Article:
• Accessing invalid properties of a struct instance.
    struct Person {
        pub name: String
    let p: Person = Person::new();

    If p were of the type any, it would be very difficult and probably inefficient(in the worst case) to reason about the invalid property access.

    • Same as the above with enum values.
    • Matching argument types of a function call to its declaration (signature).
    1. Apart from type checking, we can perform some basic analyses for things such as:
    • Arity match check for function calls.
    • Prevent re-declarations of struct/enums.
    fn f() {
        fn g() {}
        enum E {}

    In this case, any declaration inside a block is re-declared each time the block is run. The analyzer can possibly prune such declarations and hoist it at the top level.

    @tuqqu please let me know what you think about these. Also, please feel free to correct me wherever necessary. Is this in line with the vision you have for oxide?

    opened by 54k1 4
  • Introduce operator enum in Parser

    Introduce operator enum in Parser

    Currently, for binary and unary expressions, the operator is being set as a Token. However, this can be simplified by introducing new enum types: BinaryOperator, UnaryOperator, AssignmentOperator, SetIndexOperator.


    enum BinaryOperator {
        Add, Sub, Div, Mul, Mod, Equality, // ... etc
    enum UnaryOperator {
        Add, Sub
    // Binary Expression would be
    struct Binary {
        pub left: Box<Expr>,
        pub right Box<Expr>,
        pub operator: BinaryOperator
    // And similarly Unary Expression, and so on..
    1. These would be less bloated than having a token in each expression.
    2. Less Error prone since you get compile time check when setting the operator in the expressions. For instance, you can't set the BinaryOperator to some arbitrary token. I'm sure the appropriate checks are being made, however, this is cleaner IMO.

    What do you think @tuqqu?

    opened by 54k1 3
  • Use rustc's lexer

    Use rustc's lexer

    It is independent of the rest of rustc, used by rust-analyzer and available as rustc-ap-rustc_lexer on crates.io. Using rustc's lexer may save a bit on code maintenance and will make oxide's syntax a bit closer to rust's.

    opened by bjorn3 2
  • Declaring structs/enums in function scope

    Declaring structs/enums in function scope

    I tried to perform the following:

    fn f () {
        enum E {}
    enum E {}

    And, I got the following error message: Error E: Name "E" is already in use at [5:5].

    Should this be the behavior? struct/enum declarations in a scope must become inaccessible when out of scope. (In this case, they are inaccessible, however, it won't let us declare another enum/struct with the same name) The check for previously declared enum/struct is being done inParser::check_if_declared. We should probably move it to the interpreter where the name resolution by scope is handled.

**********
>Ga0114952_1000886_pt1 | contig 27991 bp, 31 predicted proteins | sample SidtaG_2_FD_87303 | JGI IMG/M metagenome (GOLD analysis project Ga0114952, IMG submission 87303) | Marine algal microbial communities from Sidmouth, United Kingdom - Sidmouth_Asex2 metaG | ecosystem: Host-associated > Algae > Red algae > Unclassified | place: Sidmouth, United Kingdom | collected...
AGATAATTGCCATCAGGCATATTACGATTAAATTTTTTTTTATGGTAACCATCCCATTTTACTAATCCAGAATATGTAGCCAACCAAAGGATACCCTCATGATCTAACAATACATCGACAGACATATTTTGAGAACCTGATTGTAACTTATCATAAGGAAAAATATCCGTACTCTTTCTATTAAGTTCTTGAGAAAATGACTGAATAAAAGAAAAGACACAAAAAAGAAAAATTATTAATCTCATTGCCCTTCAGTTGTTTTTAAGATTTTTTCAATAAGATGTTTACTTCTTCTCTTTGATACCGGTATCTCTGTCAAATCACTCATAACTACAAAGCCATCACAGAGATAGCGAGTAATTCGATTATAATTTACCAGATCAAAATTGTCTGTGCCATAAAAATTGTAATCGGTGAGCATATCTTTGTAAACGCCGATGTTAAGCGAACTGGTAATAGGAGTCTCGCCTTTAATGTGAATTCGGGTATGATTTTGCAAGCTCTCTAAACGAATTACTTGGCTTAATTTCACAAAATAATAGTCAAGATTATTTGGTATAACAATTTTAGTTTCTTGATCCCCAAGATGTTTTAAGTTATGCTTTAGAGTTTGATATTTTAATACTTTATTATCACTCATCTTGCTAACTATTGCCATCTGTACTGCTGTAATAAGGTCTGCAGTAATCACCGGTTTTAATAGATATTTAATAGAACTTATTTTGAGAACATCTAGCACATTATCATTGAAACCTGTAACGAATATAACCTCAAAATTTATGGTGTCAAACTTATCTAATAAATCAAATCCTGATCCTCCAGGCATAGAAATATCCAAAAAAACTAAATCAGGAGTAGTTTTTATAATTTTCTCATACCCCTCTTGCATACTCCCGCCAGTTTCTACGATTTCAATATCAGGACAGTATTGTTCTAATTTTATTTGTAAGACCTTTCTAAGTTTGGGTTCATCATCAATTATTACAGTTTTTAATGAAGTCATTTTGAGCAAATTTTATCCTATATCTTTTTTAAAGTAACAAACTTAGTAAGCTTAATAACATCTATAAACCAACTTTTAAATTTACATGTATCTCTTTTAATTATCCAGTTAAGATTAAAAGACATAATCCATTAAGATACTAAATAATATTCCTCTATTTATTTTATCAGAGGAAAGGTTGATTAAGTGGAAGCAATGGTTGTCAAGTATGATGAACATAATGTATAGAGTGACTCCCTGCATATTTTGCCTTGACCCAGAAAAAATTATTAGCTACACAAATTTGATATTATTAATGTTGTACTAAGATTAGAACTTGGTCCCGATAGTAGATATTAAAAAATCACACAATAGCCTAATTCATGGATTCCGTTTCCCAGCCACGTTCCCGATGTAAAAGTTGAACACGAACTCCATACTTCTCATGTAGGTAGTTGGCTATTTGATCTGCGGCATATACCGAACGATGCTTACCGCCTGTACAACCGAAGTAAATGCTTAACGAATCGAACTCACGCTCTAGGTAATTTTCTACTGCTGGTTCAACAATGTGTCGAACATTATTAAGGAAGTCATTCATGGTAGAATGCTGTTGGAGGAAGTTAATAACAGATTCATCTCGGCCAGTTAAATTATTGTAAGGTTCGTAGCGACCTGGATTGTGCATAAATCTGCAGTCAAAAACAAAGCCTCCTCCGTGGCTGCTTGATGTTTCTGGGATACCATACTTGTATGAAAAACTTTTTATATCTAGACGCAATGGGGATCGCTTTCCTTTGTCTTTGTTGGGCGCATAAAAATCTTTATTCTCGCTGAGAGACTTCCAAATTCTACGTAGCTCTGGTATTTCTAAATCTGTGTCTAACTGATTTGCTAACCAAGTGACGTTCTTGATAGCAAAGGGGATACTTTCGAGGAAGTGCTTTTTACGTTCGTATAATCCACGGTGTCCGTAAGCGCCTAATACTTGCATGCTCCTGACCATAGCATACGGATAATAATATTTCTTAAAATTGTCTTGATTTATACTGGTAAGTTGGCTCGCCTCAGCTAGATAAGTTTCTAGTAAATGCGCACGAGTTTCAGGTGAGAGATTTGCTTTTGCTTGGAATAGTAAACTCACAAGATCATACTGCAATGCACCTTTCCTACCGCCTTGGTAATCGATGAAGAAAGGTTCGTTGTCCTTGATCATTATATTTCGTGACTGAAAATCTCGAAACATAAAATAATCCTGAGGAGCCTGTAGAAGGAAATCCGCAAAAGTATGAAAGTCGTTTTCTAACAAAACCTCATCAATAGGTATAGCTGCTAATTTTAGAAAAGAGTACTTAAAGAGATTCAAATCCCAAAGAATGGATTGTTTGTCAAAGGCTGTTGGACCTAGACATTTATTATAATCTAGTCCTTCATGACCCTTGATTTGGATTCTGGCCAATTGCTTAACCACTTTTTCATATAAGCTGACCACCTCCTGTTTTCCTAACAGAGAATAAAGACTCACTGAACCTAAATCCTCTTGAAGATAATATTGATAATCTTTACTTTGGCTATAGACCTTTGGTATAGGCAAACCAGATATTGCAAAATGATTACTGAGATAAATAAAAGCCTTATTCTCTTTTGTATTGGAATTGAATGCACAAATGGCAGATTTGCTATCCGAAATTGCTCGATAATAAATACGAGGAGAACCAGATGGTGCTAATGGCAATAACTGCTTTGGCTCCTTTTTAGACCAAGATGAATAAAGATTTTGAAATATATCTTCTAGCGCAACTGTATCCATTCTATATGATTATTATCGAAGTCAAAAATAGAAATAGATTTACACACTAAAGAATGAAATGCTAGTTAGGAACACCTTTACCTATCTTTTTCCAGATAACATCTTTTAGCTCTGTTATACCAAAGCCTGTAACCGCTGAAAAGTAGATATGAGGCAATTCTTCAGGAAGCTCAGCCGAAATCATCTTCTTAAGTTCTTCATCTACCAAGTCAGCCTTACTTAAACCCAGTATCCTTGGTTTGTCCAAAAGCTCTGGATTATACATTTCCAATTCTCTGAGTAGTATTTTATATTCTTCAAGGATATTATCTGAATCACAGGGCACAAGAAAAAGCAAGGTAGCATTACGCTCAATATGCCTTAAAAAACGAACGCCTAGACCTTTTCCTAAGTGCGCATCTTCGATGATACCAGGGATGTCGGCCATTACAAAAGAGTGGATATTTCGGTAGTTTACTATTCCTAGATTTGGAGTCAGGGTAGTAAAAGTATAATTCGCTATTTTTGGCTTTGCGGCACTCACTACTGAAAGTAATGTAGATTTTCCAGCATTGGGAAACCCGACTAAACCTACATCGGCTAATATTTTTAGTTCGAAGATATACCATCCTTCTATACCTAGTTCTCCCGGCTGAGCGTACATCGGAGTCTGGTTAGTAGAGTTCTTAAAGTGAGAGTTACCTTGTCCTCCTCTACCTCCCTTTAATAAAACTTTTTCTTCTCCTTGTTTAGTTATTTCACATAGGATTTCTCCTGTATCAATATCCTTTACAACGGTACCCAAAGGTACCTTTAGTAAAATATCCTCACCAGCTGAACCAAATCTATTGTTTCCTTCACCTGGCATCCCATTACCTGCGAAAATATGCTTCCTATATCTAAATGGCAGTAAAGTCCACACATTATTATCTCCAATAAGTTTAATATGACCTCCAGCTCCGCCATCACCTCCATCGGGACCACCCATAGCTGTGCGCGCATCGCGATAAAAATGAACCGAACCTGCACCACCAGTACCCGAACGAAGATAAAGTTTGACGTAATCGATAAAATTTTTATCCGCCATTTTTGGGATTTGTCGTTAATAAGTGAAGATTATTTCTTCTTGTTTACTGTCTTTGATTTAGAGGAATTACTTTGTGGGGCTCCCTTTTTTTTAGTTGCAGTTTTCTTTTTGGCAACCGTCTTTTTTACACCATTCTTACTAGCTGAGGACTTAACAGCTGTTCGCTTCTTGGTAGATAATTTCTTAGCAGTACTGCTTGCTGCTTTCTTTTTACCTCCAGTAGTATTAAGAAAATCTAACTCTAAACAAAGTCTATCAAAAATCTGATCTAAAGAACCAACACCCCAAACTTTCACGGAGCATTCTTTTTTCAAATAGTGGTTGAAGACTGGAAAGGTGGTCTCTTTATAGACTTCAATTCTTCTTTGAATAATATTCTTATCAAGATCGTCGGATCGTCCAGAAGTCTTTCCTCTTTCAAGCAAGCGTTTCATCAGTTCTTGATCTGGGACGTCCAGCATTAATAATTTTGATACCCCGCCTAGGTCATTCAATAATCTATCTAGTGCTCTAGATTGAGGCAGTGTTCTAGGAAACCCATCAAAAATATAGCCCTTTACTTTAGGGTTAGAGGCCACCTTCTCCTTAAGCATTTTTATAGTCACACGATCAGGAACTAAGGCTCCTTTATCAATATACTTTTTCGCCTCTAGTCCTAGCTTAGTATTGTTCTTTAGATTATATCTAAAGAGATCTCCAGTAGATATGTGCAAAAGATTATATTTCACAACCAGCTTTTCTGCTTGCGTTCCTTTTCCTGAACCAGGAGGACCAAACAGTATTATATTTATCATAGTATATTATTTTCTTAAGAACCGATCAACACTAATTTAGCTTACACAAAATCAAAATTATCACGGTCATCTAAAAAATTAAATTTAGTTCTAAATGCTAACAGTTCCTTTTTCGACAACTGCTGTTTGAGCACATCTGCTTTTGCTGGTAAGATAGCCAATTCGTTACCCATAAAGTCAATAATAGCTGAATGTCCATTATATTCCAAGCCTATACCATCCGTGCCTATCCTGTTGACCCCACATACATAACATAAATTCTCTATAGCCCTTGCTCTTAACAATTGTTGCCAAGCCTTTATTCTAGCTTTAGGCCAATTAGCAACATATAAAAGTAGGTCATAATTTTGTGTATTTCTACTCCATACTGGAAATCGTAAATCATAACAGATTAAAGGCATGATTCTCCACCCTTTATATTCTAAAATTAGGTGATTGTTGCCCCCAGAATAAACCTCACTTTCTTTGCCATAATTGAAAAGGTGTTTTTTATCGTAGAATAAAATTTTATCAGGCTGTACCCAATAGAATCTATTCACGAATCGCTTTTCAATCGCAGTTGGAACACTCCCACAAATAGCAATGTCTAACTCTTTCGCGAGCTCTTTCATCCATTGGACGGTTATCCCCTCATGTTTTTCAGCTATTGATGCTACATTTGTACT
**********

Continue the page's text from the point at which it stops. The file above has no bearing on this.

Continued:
@tuqqu what do you think about this? What should be the behavior?

    opened by 54k1 2
  • Usage of `Self` in impl blocks

    Usage of `Self` in impl blocks

    I tried to use Self in a method in the following manner and could not get it to work

    struct Circle {
        radius: float
    impl Circle {
        fn larger_circle() -> Self {
            return Self {
                radius: self.radius()+10

    I think there are two issues here.

    1. Self cannot be used as return type.
    2. Self cannot be used in call expressions.


    1. Add a new variable to parser to keep track of the struct which the current impl block points to. We could call it current_struct_decl maybe, and it can be an optional. It must be set whenever we come across an impl block, and reset once out of the impl block.
    struct Circle {...}
    impl Circle {
    // set current_struct_decl to Circle
    // set current_struct_decl to None
    1. Update consume_type to support Self. We need to add a check for Self and return the appropriate struct_decl in case we are in an impl block. If we are not in an impl block, then Self does not make sense, and we need to raise an error.
    2. In call_expr , currently, only the lexeme is being checked if it is present in the structs. impl has the lexeme "impl", and therefore is not matched in the structs array. A match for Self also must be checked in this case.

    Please let me know if I'm missing anything in these issues and their proposed solutions. I can take this issue up once you approve. Very cool project btw! :)

    opened by 54k1 2
  • Add Unary Operator

    Add Unary Operator

    • Introduce enum UnaryOperator in parser/mod.rs, and update the existing UnaryExpression structure to use UnaryOperator.
    • Update the implementation in interpreter(eval_unary_expr) to use the new UnaryOperator.
    • Update the parser (unary_expr) to accomodate unary addition operation (Ex: +1).
    opened by 54k1 0
  • v0.7(May 11, 2021)

  • v0.6(May 1, 2021)

    • Self in call expressions
    • static methods
    • enums with impl blocks
    • fn(T) -> T type
    • traits for structs
    • bitwise operations
    • type casting with as
    • any type requires explicit casting
    • for ... in loops
    • entry point main() function
    • dbg added to stdlib
    • bug fixes & improvements
    Source code(tar.gz)
    Source code(zip)
  • v0.5(Apr 5, 2021)